While the relocation of Indiana county seats affected many towns, seldom did murder, mystery and scandal contribute to the move. In Benton County, however, a combination of such circumstances took the seat away from Oxford, county seat from 1845 to 1873, and moved it to Fowler.
Moses Fowler is perhaps best known to Lafayette residents for his opulent 1851 Gothic Revival home now occupied by the Tippecanoe County Historical Society. Fowler built an empire of banking, cattle, and land holdings that stretched north to Benton County. He saw the completion of a railroad connecting Lafayette and Chicago as a way to extend his commercial empire. While the L.M. & B. Railroad connected Lafayette to Oxford, Fowler’s namesake community was bypassed. Recognizing the value of the railroad to economic development, Moses Fowler and partners organized a short line, known as the C.L. & C., that linked with the L.M & B., to transport goods from Cincinnati to Chicago, via Lafayette and Fowler.
As if Fowler scripted the story, a notorious murderer escaped from the Oxford jail in 1873, setting off a structural review of the courthouse and jail. The County Commissioners hired architect G.P. Randall who concluded, “the [courthouse] is a complete wreck from foundation to cupola.” The jail did not fare much better, being described as “surely of no account as a place for the safe-keeping of rogues…”1 While the commissioners agreed to the construction of a new courthouse and jail, Fowler and his partners attempted to provoke a courthouse move with the offer of two lots in Fowler plus $250 cash. The commissioners refused the offer at a cost. They lost their jobs in the November 1873 election, and the newly elected commissioners voted to move the county seat to Fowler.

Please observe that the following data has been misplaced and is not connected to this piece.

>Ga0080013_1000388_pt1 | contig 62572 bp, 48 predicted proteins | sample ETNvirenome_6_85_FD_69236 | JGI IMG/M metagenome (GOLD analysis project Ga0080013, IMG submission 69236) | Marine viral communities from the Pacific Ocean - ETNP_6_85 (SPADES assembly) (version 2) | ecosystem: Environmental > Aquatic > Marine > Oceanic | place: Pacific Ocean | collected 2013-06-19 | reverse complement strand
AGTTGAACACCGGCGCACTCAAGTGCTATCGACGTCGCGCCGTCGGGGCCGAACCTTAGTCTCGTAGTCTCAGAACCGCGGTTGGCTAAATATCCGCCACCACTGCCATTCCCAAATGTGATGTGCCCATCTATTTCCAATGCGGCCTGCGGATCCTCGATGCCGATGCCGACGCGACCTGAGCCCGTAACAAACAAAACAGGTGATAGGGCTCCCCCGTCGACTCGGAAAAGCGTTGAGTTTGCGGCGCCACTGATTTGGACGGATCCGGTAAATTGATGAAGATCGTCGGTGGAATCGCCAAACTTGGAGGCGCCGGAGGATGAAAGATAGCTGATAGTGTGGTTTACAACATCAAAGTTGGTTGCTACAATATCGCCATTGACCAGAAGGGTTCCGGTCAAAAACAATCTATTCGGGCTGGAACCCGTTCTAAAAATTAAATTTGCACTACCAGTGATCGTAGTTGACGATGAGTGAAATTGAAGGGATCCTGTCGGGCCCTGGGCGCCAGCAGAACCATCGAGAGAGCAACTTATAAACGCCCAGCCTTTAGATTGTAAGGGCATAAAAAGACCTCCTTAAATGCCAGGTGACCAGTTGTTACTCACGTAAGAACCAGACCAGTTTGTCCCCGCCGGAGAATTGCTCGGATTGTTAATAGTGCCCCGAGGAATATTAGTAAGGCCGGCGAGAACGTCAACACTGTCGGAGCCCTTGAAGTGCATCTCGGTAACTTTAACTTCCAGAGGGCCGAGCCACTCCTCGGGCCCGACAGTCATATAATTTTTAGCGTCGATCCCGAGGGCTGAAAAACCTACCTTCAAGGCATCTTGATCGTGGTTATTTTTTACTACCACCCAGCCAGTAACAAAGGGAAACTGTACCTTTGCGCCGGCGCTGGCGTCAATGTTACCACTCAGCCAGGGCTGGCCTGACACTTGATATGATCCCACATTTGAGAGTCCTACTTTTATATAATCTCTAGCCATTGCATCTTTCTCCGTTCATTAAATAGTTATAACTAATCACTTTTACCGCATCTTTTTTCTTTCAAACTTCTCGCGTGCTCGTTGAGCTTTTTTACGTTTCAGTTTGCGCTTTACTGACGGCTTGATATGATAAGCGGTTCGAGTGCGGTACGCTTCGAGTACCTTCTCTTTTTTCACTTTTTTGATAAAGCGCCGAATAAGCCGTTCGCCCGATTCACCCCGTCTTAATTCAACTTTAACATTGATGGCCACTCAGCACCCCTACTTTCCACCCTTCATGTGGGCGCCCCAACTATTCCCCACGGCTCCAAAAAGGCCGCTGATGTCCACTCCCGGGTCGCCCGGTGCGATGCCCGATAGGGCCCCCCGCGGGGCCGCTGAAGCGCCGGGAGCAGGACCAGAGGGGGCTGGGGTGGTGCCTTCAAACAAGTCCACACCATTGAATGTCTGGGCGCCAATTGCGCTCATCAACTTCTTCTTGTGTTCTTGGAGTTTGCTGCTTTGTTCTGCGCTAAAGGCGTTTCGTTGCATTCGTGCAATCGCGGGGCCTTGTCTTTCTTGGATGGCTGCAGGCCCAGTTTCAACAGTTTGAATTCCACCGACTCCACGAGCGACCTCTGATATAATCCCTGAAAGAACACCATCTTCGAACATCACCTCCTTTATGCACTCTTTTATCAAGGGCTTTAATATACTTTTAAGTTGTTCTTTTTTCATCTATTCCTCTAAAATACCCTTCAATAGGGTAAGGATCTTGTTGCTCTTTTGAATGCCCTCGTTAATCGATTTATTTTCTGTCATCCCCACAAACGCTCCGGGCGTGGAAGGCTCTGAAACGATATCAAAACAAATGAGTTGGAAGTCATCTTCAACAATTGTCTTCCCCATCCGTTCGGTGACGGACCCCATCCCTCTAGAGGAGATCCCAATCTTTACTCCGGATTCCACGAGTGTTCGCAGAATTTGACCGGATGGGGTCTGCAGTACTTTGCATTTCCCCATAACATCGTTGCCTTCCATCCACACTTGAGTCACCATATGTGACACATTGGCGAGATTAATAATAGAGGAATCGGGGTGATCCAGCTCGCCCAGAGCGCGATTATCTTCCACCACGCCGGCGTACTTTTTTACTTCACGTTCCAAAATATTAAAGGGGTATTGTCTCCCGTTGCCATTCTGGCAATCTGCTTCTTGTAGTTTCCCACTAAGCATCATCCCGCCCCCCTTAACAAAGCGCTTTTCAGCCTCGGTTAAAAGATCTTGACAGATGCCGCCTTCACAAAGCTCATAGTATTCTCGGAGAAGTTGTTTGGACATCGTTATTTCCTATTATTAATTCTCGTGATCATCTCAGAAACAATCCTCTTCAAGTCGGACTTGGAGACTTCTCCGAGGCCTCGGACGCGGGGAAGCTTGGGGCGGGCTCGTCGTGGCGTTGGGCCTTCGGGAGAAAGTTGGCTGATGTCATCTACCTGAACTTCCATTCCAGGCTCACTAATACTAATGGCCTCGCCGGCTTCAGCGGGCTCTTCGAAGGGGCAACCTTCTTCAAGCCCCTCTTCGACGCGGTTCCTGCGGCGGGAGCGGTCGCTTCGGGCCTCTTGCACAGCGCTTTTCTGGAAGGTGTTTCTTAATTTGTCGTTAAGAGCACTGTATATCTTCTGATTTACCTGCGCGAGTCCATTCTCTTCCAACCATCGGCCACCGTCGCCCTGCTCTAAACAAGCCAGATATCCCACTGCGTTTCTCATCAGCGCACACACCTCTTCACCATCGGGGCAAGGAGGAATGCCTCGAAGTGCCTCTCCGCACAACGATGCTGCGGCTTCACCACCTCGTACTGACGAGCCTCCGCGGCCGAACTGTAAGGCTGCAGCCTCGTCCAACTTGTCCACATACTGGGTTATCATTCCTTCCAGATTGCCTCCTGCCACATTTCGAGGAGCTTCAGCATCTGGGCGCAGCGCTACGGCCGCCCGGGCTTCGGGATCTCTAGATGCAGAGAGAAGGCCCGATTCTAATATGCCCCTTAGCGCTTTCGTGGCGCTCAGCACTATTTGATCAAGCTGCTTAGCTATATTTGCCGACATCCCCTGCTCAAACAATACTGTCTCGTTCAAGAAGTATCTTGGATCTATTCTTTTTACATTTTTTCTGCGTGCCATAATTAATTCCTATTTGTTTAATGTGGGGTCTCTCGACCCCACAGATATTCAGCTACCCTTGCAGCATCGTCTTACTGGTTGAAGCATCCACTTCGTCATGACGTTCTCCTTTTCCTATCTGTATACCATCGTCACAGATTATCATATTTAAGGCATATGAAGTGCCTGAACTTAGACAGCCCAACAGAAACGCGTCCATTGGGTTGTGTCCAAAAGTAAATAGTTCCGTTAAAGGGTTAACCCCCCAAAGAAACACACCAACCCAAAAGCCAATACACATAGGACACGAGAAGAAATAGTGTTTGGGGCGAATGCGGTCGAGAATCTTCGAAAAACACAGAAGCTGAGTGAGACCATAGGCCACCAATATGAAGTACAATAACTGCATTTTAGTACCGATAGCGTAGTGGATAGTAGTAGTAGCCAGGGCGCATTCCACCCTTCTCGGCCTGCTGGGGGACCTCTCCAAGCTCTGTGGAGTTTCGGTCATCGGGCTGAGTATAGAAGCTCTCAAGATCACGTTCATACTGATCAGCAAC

G.P. Randall, author of the report condemning the Oxford courthouse, also designed the 1874 courthouse in Fowler. Randall, a Chicago architect, made a name for himself designing religious and public buildings. The Marshall County Courthouse, constructed 1870-1872, is another example of his work in northern Indiana Randall’s Benton County Courthouse employed the elaborate Second Empire style with its elegant Mansard roof and soaring clock tower.
Like the courthouses in Randolph and Montgomery counties, the Benton County landmark suffered an unfortunate clock tower decapitation c1936. Nonetheless the building still exhibits the sophistication of the Second Empire style in its dormer windows, limestone trim, and round arch openings. To accommodate the needs of a growing county, the commissioners erected a two-story courthouse addition in 1995. To preserve the appearance of the original structure, the addition is connected to the historic building by a glass walkway. With past mistakes in mind, the county also constructed a contemporary, secure jail on the courthouse square.